Arthur Wharton was spotted in 1886 by Preston North End when the club was gathering pace as a force in British football. He impressed the club with his astonishing speed - he became the first man officially to run 100 yards in 10 seconds - but was actually signed to play in goal for the FA Cup.
The team, which was the first to pay its players against the strict amateur laws of the day, reached the semi-finals of the competition though Wharton did not play for them again. He went on to play for Sheffield United and Rotherham Town in the late 1880s and 1890s.
Despite his achievements he sank into obscurity and was buried in the unmarked grave in a cemetery at Edlington, in South Yorkshire, in 1930. The exact plot was recently located by relatives. Sheila Leeson, his great-grand niece, who lives beside Rotherham United'sground, said: "It saddens me that he had a pauper's grave because knowing what a great sportsman he was, I feel there should be some recognition. It would be marvellous if we could manage to raise the money."
The campaign has been set up by Football Unites Racism Divides and Sheffield Youth Services, who hope to raise pounds 1,000 from supporters of the game to honour his memory.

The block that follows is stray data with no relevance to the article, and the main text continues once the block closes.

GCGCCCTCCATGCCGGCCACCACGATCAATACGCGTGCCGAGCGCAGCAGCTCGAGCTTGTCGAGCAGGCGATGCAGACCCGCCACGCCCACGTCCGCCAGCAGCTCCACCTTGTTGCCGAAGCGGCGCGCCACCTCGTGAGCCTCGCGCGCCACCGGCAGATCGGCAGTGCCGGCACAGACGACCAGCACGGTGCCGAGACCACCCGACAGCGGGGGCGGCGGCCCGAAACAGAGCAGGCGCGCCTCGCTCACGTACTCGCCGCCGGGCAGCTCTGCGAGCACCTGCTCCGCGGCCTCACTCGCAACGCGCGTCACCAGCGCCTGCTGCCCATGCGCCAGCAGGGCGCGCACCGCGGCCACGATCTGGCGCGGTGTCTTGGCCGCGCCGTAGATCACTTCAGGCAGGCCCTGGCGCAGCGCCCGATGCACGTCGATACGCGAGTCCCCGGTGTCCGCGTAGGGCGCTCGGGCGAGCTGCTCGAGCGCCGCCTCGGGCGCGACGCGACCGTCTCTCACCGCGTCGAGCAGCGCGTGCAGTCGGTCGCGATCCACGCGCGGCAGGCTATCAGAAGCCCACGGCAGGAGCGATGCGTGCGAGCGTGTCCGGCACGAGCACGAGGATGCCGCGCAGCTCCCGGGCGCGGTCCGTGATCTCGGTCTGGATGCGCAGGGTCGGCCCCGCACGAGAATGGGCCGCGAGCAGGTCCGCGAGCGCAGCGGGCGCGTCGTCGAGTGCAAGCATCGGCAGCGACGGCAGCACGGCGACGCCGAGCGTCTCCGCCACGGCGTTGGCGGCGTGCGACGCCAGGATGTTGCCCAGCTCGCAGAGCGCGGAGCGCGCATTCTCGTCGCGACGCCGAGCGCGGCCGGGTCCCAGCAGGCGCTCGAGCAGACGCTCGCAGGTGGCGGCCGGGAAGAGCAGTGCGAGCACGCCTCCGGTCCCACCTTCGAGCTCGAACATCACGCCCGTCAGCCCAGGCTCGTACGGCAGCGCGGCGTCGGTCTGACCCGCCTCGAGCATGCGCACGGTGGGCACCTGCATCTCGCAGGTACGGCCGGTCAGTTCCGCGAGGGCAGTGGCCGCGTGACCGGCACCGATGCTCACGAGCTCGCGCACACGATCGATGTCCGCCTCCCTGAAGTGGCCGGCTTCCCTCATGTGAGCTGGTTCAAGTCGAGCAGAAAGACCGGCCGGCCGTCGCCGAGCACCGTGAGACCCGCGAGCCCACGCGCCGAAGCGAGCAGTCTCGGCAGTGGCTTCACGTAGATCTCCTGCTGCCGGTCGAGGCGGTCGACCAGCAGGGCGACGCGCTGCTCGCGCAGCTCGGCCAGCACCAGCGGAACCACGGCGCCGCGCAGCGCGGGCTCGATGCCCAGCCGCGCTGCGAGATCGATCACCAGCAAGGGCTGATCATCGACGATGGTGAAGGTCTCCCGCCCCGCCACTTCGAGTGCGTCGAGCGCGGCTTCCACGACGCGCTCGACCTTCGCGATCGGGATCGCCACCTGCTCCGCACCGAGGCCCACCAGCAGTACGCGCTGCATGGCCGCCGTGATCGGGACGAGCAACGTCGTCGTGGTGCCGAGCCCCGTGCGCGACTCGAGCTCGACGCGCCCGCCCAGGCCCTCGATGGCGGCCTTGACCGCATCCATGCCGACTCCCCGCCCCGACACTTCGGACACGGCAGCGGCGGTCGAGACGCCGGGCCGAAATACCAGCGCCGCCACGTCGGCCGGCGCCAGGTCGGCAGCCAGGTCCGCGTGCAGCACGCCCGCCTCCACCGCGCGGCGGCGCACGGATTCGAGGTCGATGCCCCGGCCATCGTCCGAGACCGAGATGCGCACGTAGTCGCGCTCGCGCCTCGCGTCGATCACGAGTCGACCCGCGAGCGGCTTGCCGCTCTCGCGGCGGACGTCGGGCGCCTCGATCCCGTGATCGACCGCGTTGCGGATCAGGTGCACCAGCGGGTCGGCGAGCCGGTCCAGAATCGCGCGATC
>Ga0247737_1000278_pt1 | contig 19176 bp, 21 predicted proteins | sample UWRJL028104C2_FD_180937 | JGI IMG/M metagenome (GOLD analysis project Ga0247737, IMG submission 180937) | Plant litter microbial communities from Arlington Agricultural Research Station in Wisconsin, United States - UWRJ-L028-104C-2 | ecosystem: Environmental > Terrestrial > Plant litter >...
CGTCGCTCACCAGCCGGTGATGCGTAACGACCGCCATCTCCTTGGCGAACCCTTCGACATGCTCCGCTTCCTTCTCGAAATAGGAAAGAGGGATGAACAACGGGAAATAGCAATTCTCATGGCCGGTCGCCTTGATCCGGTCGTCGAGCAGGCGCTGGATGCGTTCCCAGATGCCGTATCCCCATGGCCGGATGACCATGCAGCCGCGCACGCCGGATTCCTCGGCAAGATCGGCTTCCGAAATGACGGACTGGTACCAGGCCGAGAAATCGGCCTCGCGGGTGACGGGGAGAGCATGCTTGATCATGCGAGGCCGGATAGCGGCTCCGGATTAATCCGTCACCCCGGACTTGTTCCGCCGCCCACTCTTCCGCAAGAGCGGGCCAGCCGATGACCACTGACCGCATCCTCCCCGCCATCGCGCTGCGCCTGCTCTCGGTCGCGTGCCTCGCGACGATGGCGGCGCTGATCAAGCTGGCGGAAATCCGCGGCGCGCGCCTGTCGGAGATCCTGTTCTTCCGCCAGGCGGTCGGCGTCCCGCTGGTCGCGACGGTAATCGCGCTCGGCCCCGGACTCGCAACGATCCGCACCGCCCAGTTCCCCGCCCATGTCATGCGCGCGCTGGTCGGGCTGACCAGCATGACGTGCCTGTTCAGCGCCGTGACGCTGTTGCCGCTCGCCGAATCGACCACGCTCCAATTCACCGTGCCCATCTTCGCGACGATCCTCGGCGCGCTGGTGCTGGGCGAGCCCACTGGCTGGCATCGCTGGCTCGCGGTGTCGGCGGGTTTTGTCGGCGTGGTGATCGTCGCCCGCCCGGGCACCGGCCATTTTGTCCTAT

Phil Vasili, a social science lecturer researching black footballers in Britain, said: "Like so many other black footballers and athletes, he has just been forgotten. He got picked because of his ability, but once his career was over he lost out on the recognition a white player of the same achievements would have received."
It emerged that Wharton came to England from a wealthy family of missionaries in West Africa, to study at a Methodist college. His athletic talents emerged while he was studying and he became the first man officially to run 100 yards in 10 seconds at the Amateur Athletics Association championships in 1886.
Although he was known nationally for his athletic talents, Wharton made his living playing football until 1915 when he played his last game. He then became a haulage worker for a Yorkshire colliery before his death from cancer.
Mr Vasili added: "His story was also one of downward social mobility. His family were wealthy and he was sent here to follow in the footsteps of his father, who was a missionary. He intended to return to the Gold Coast but he never made it back. Instead he became a forgotten black man in Britain."Reuse content